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What to do....

I've been married for 7 years and my husband doesn't really have any conversations with me. But if we do have conversations, he's not really into our conversation and gets bored and inpatient with me. He rather surf the net. He's gotten close to his customer/ friend ( a female). They are in the same industry so they have more common things to talk about and he's always so patient talking to her. I don't think they're having an affair because she's married(not that it matters) but she lives overseas and only comes to the US about 2 times a year with her husband or by herself. I don't know. If it wasn't for our kids, it would be so much easier to make decisions. Why is it so hard to find a " best kind of friend," husband?

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anonymous478

Asked by anonymous478 at 12:39 AM on Sep. 10, 2013 in Relationships

Level 1 (3 Credits)
Answers (3)
  • Sounds like you've hit the "seven year itch"
    Time to sit down and have a heart to heart talk with your DH and tell him how you feel and how you miss his friendship.
    You might be surprised to see he may feel the same way as you.
    KTElite

    Answer by KTElite at 12:50 AM on Sep. 10, 2013

  • Marriage takes effort. You want conversation, start one. Don't give up at one.
    You want cuddle time the spritz a little perfume and send the kids to be.
    Turn on some music and dance with or for hom and take him to the shower and wash him and massage him and rinse him. He can do the same. You can not just sit back on you heals and do nothing and expect anything to work out well.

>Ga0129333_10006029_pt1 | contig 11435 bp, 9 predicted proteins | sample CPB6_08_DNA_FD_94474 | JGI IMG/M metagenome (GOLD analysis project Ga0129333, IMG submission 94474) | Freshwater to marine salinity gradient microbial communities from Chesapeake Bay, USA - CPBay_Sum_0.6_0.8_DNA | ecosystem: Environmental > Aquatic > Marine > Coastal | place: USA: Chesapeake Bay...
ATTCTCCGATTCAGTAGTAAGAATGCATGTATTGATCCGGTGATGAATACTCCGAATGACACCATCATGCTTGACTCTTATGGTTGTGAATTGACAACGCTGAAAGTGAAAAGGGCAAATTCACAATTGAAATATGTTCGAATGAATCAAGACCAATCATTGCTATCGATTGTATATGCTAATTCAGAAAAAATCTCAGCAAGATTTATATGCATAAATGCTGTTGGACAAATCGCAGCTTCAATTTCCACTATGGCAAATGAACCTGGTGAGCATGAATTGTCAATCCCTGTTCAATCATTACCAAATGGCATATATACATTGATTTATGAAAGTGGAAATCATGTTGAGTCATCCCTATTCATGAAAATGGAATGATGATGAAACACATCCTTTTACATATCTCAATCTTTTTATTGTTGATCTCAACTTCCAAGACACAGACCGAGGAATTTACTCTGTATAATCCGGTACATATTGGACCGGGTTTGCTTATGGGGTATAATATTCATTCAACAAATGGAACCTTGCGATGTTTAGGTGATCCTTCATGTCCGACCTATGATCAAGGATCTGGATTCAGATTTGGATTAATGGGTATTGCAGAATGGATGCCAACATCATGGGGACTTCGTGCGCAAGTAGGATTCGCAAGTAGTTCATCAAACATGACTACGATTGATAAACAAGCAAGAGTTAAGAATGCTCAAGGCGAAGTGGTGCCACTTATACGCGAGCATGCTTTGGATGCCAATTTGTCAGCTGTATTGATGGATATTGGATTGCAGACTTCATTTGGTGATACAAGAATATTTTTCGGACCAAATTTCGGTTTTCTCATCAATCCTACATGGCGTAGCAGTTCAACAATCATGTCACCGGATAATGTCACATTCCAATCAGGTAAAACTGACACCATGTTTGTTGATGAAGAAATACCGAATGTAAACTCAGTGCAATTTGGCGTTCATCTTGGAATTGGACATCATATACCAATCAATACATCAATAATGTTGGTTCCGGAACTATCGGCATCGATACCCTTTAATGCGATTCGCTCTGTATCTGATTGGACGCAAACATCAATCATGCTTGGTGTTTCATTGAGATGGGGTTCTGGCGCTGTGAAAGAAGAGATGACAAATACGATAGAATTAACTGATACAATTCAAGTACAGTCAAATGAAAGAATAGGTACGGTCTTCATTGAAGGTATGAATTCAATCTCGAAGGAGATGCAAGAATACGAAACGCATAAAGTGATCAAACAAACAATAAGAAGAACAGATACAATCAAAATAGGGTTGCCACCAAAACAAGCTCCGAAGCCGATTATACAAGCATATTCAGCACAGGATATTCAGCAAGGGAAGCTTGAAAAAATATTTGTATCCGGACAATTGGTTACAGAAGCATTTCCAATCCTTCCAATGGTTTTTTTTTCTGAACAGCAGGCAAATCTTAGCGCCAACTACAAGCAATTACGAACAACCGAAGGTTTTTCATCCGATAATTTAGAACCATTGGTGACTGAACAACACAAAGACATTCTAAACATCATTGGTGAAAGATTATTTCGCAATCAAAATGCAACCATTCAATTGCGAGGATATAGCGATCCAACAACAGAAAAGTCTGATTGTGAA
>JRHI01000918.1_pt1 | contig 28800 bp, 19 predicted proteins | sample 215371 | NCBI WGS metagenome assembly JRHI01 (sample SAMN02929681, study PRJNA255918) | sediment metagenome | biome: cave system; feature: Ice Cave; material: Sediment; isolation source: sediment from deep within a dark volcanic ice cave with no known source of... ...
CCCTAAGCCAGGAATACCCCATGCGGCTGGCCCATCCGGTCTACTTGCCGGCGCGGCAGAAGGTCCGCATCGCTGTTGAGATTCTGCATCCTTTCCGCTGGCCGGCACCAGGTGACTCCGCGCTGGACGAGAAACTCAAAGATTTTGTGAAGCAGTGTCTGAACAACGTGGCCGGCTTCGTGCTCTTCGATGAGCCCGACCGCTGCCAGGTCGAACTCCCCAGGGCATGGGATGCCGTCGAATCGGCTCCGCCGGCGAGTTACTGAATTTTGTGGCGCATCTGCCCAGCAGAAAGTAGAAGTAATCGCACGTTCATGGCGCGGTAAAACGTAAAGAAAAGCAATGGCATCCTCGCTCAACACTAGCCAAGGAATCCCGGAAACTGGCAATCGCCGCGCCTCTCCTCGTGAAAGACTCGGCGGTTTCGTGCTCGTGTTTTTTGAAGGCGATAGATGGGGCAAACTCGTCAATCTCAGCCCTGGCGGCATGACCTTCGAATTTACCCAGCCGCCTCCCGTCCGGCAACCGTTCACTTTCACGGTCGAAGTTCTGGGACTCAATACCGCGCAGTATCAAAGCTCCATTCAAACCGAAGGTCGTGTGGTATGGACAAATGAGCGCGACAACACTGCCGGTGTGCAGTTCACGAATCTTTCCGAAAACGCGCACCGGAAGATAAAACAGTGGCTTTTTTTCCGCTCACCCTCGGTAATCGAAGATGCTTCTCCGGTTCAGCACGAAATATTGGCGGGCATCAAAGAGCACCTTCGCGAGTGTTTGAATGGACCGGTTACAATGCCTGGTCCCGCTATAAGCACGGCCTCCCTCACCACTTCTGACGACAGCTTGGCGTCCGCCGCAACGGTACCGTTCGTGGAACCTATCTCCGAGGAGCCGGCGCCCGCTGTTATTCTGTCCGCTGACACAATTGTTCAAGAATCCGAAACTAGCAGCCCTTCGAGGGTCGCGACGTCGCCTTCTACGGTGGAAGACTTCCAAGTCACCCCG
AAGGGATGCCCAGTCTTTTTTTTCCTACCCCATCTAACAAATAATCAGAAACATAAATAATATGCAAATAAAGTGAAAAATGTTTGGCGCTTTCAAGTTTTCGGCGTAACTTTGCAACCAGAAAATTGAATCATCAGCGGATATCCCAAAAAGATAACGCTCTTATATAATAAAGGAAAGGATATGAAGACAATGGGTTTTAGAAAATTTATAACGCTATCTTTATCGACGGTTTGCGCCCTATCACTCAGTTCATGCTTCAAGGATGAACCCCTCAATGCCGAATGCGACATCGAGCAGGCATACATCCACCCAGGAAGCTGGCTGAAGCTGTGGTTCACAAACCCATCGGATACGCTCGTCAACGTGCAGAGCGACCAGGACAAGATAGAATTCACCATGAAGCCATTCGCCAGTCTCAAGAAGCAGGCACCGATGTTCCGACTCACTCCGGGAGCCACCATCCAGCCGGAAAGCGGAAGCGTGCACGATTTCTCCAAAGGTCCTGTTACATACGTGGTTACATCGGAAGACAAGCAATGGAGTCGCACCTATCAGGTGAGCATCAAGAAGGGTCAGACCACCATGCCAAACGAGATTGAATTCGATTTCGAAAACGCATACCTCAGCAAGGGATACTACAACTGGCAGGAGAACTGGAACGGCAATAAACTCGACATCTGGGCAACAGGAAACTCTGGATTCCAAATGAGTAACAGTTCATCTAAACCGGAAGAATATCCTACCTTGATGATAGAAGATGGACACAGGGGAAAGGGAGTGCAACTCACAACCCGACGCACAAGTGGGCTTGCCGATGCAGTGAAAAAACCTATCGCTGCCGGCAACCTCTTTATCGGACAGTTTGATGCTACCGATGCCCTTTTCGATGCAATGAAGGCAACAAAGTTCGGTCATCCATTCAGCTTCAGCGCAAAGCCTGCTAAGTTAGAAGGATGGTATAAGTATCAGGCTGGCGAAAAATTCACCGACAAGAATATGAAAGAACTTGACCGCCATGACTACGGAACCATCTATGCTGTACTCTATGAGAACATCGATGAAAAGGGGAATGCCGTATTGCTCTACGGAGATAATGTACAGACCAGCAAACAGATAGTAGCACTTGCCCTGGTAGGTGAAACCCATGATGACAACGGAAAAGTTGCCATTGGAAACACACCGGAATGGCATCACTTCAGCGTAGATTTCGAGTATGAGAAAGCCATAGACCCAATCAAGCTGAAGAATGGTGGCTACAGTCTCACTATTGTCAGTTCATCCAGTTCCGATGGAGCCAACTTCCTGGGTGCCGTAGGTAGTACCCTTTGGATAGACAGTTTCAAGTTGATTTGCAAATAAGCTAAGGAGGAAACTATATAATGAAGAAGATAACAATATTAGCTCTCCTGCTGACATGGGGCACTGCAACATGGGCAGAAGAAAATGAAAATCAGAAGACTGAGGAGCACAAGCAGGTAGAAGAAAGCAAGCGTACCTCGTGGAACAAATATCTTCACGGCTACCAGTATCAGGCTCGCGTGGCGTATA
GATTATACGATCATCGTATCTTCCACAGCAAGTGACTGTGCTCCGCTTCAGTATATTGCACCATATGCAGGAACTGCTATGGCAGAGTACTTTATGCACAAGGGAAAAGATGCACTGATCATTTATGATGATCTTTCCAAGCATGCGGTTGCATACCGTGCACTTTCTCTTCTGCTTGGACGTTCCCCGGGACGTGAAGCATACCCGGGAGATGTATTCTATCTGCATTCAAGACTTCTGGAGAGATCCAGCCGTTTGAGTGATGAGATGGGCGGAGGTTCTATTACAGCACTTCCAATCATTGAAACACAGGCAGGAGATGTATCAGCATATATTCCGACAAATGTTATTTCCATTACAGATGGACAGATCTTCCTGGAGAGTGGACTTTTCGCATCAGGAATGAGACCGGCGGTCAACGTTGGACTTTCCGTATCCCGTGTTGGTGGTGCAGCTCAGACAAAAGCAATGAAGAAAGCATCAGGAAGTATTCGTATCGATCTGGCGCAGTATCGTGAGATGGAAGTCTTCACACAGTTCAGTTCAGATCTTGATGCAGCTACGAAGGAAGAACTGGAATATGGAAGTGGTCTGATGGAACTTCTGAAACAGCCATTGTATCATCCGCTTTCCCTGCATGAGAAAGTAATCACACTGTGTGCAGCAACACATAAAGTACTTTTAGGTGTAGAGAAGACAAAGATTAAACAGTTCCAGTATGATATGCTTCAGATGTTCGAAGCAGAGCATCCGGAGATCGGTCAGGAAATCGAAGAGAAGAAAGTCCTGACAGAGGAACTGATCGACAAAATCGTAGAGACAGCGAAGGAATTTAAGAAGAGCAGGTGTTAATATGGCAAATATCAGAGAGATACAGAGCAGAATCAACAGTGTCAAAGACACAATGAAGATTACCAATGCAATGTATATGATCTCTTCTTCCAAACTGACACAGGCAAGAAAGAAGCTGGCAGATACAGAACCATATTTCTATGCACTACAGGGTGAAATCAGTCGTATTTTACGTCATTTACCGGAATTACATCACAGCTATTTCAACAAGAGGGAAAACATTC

Dardenella

    Answer by Dardenella at 2:12 AM on Sep. 10, 2013

  • It sounds like you are describing distance between you. My guess is that he doesn't exactly "like" the distance but that it allows him to avoid the prospect of closeness, which feels threatening or uncomfortable. People avoid closeness (shutting down during conversations, preferring to surf the web) because of some feeling that is triggered, which they want to avoid experiencing! It's also possible that he feels helpless to address the problem, therefore wants to avoid the issue & feels anxious/agitated (thus gets avoidant) when "addressing the distance" comes up.

    My suggestion is to avoid diagnosing "the problem" and focus on speaking personally, when you do talk.
    Instead of using your disappointment & unhappy feelings to identify something wrong in your relationship, focus on identifying & sharing your own internal experience.
    (Diagnosing & focusing on external problems is another way of avoiding personal discomfort!)
    girlwithC

    Answer by girlwithC at 10:21 AM on Sep. 11, 2013

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